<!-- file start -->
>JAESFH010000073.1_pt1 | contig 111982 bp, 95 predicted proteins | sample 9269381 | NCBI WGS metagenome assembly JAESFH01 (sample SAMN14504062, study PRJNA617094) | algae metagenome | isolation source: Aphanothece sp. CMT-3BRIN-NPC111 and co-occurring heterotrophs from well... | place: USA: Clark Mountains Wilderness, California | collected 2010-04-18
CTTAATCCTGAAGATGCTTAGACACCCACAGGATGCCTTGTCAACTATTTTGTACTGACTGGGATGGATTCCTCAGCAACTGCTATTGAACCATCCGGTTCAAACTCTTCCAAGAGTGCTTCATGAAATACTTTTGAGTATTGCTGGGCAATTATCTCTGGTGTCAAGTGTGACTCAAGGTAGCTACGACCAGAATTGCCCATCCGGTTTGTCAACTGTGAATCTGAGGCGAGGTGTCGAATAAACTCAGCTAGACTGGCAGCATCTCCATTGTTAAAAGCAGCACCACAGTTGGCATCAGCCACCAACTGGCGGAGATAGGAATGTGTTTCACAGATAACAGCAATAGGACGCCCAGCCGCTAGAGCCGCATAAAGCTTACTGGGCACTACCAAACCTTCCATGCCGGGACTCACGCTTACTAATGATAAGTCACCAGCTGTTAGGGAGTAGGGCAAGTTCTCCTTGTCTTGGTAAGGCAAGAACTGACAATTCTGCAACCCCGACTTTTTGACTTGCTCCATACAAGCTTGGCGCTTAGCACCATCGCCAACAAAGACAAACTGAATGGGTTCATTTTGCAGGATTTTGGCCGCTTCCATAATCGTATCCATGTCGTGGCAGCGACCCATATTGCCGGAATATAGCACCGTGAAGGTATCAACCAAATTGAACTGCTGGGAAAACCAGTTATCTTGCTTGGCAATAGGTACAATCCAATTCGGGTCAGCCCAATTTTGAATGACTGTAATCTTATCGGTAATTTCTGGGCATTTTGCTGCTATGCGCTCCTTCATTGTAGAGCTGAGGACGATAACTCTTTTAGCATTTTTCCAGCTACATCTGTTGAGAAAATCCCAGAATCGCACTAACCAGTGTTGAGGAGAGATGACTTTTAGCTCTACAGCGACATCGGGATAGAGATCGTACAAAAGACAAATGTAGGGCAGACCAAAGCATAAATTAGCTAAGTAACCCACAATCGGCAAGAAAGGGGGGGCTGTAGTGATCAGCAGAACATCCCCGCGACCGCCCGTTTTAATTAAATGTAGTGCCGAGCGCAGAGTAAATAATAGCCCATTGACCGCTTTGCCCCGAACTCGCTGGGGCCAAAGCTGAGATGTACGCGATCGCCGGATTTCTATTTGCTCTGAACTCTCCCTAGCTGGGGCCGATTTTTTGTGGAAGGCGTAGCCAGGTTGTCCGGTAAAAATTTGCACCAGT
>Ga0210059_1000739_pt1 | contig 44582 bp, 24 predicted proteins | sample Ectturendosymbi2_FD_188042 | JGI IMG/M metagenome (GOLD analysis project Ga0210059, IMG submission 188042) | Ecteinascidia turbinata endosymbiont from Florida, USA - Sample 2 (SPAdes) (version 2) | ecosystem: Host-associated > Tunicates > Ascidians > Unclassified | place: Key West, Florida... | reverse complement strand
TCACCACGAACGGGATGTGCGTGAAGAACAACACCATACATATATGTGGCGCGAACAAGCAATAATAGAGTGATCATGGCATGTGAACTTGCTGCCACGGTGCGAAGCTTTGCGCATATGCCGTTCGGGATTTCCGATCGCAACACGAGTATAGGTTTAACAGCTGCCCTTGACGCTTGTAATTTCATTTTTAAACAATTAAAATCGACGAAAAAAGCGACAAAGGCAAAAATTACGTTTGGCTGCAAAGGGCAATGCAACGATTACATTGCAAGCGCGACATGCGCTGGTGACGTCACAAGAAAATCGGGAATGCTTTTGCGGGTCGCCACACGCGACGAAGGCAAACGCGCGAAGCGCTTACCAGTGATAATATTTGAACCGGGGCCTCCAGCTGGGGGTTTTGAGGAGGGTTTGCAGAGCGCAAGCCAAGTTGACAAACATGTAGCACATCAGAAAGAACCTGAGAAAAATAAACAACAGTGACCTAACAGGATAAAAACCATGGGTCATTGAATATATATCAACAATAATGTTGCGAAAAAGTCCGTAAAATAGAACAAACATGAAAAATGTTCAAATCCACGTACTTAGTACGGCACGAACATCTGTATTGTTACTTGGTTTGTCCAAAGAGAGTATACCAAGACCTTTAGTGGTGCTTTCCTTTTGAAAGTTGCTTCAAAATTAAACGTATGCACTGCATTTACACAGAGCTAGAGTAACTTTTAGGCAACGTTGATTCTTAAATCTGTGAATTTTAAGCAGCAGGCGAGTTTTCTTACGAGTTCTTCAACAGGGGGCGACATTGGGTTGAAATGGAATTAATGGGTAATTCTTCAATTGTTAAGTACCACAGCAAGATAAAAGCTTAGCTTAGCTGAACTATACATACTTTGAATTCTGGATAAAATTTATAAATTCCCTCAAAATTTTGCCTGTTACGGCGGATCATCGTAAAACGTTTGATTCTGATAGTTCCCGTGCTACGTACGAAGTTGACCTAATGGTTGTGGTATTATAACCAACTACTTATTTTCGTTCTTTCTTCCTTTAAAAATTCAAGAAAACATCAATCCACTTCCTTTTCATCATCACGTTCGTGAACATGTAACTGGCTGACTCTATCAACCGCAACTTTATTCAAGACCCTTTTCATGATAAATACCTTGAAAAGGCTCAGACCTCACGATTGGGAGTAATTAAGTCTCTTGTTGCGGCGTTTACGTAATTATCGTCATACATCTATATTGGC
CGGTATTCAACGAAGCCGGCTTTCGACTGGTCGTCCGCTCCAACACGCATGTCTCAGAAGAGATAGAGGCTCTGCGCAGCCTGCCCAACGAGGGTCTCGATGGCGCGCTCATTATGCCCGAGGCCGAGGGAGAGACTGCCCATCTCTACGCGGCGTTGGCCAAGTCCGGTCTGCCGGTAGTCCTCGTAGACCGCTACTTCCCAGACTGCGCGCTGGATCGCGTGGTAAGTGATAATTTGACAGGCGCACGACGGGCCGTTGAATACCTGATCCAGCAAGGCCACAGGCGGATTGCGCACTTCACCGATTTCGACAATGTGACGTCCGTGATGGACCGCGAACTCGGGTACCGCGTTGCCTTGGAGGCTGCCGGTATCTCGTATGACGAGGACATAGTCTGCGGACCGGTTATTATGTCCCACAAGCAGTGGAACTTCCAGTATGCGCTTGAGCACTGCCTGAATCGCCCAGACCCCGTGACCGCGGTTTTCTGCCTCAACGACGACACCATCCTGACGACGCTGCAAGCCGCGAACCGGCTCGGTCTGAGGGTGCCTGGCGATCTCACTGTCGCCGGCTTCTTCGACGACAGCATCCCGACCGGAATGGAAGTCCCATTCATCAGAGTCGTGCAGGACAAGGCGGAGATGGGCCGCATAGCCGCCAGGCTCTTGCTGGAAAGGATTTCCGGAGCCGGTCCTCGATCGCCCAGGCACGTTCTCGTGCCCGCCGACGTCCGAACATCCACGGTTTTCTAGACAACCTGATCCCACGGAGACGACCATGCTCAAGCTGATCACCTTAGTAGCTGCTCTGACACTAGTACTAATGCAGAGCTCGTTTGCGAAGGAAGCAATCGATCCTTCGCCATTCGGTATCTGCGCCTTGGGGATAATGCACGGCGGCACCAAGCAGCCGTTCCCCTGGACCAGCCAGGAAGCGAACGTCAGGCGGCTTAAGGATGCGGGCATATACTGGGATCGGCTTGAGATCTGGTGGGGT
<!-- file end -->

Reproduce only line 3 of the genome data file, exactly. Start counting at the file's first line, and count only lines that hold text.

>Ga0210059_1000739_pt1 | contig 44582 bp, 24 predicted proteins | sample Ectturendosymbi2_FD_188042 | JGI IMG/M metagenome (GOLD analysis project Ga0210059, IMG submission 188042) | Ecteinascidia turbinata endosymbiont from Florida, USA - Sample 2 (SPAdes) (version 2) | ecosystem: Host-associated > Tunicates > Ascidians > Unclassified | place: Key West, Florida... | reverse complement strand